I’ve had a container of butternut squash puree in the refrigerator begging for my attention for a few days. Adding their voices to the chorus were a log of chevre (fresh goat cheese) and a big zipper bag FULL of fresh spinach. Someone who has a more realistic concept of what they can accomplish in a given day and not completely exhaust themselves would buy a package of wonton wrappers, plop a bit of squash and chevre on them, seal them shut, and have perfectly delicious ravioli. Heaven knows we did this on a daily basis at one of my restaurant gigs.
But I cannot do that because I am INSANE and/or suspect I have symptoms of ADHD, so I’m making fresh spinach pasta for my ravioli wrappers. It really isn’t *that* hard, anyhow, and it’s fun. And my 7yo will be home from school in time to help roll out the dough, which he loves to do. (No, he won’t eat this, are you kidding?)
Start with either thawed frozen spinach or fresh spinach. If you’ve got fresh spinach, cook it in boiling water until it’s wilted and tender, about 30 seconds. Drain it and put it in a bowl of ice water to stop the cooking, then drain again and squeeze handfuls of spinach to remove excess water. From here, either mince the spinach by hand or in the food processor.
I haven’t made fresh pasta all that many times in my life, so I’m still not sure of the best technique for mixing the dough. I went with the food processor at first because it was already out. Spinach, flour, salt, olive oil, and the two eggs specified by the recipe went for a spin in the processor, yielding what looked like greenish sand. I added another egg, because the co-op only had mediums in bulk this week, and processed it until it looked like slightly lumpy greenish sand. At that point I added back in some of the green water I’d squeezed out of the spinach, which gave me BRIGHT GREEN lumpy sand. One more egg and I finally had dough! At this point the processor started to complain about being asked to knead this business, so out it came. I worked at it for a minute, adding flour because I’d added too much moisture, before deciding that this really was a task for the stand mixer. Into the mixer it went for a couple minutes, with me holding the bowl in place (it really hates to cooperate with stiff dough sometimes). When I got tired of fighting with the mixer, I took the dough out and formed it into four balls and covered it with plastic wrap.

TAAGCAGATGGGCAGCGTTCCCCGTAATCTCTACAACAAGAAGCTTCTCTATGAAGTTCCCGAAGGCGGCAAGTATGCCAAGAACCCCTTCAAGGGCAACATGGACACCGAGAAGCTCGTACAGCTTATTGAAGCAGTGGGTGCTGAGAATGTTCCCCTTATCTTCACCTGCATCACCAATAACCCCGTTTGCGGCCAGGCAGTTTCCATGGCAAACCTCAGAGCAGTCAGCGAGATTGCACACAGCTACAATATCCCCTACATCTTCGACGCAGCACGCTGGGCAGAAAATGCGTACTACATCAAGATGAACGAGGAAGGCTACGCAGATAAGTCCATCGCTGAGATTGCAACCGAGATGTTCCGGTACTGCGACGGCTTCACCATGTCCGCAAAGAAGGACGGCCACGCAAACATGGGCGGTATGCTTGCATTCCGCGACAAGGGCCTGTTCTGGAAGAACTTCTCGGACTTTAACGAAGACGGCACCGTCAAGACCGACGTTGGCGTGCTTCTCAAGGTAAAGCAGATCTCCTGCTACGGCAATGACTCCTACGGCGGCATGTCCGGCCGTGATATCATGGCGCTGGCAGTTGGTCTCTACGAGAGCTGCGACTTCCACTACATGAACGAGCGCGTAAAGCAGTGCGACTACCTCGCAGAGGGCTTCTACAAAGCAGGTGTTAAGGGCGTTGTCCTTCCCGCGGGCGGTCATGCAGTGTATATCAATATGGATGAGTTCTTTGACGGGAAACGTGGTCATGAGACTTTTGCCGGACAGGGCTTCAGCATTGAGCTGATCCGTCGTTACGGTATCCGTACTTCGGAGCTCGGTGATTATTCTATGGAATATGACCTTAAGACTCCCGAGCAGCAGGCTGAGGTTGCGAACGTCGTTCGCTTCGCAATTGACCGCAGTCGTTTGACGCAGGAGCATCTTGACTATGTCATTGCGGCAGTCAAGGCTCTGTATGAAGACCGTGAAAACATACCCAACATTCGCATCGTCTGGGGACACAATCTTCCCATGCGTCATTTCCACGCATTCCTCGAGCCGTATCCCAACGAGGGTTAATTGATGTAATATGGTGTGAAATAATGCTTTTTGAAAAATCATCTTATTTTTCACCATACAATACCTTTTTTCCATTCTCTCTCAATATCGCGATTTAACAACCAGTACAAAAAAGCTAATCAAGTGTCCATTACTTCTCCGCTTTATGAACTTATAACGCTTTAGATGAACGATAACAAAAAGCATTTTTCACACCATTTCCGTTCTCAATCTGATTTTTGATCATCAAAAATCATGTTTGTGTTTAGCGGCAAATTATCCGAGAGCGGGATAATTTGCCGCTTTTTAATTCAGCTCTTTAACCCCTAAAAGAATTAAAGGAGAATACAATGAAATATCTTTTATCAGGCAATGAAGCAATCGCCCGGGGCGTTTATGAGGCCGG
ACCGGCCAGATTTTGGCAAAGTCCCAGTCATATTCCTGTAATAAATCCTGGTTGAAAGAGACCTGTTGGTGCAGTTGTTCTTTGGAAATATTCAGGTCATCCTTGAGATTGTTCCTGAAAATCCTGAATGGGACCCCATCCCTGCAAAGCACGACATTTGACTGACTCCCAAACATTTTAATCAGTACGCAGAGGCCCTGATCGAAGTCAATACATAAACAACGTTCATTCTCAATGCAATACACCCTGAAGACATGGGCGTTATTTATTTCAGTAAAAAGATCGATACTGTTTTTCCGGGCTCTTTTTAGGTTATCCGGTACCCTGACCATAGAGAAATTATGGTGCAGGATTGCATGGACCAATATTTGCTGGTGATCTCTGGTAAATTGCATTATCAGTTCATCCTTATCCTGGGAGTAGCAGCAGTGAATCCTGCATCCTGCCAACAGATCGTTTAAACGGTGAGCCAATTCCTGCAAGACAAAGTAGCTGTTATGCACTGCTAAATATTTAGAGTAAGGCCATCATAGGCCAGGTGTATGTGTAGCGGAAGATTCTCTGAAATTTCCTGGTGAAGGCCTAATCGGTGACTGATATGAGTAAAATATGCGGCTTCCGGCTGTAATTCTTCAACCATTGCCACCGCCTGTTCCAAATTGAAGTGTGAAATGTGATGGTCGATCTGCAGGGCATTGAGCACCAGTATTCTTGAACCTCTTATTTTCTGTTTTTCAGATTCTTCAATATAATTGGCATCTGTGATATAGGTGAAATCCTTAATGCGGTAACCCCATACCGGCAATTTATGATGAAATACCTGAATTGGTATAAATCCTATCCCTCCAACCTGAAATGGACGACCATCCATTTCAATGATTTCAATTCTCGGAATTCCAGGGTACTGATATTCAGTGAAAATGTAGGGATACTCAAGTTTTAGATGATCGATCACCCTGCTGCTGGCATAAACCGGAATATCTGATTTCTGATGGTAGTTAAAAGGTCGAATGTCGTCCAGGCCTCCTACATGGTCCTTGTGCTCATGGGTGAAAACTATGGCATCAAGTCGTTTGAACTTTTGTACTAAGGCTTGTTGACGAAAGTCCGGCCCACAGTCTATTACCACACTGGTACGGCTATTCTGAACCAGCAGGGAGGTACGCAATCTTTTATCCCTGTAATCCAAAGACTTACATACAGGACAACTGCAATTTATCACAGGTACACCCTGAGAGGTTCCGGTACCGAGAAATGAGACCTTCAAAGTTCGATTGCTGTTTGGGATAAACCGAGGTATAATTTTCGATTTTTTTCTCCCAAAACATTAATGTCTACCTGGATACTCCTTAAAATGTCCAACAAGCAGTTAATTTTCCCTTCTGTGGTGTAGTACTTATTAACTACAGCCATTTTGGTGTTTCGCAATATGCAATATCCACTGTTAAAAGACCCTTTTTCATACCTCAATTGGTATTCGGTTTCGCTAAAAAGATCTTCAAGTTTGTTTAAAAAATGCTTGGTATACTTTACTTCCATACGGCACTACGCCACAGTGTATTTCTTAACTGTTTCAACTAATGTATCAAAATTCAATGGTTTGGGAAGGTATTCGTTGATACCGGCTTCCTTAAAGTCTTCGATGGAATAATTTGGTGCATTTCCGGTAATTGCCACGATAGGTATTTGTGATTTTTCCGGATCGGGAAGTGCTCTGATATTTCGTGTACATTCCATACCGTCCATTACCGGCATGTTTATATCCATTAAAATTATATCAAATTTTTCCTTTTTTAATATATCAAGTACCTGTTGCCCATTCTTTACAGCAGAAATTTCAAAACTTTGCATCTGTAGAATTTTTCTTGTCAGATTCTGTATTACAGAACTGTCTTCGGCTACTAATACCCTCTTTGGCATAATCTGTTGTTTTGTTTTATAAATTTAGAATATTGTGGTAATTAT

At this point, one might consider sitting down with a good book and a cup of tea for half an hour while the dough rests. Again, because I am nuts, I did the following: made a cup of tea, washed a sinkful of dishes, reminded myself to eat lunch three times, fed the cats, began mentally drafting a blog post, remembered that I’d made tea, finally grabbed last night’s leftover empanadas, grabbed my laptop off its precarious perch on the kitchen bookcase, and sat down to eat, check the internets, and draft a blog post. At this point I realized that I had nearly an hour until the 7yo gets home from school and that he’ll want to help roll out pasta, so I somehow still have time to knit and drink my tea despite everything on my to-do list.
So the kid came home and did not allow himself to be photographed helping roll out dough, nor did he help for long. But I rolled out half the dough and turned it into ravioli before losing interest. Or rather, before getting tired of how ugly my ravioli were turning out.
But hey – a quick dip in boiling water and a visit to a pan where I’ve fried sage leaves in butter will make even the ugliest ravioli super delicious!
Oh, I suppose I should talk about the filling. I cooked and pureed one butternut squash the other day, which gave me about two cups of puree. I added about 2 oz of chevre to that and also salt, pepper, and nutmeg. I used about a teaspoon of this mixture per raviolo. It was tasty, but it was not picturesque.
I still have half the dough to play with, and I think I’ll make it into lasagne soon. I haven’t made lasagne in ages and never with fresh pasta, so why not? The 9yo will be all over it, probably. The 7yo won’t touch it because he’s stubborn. I don’t know where he gets it from.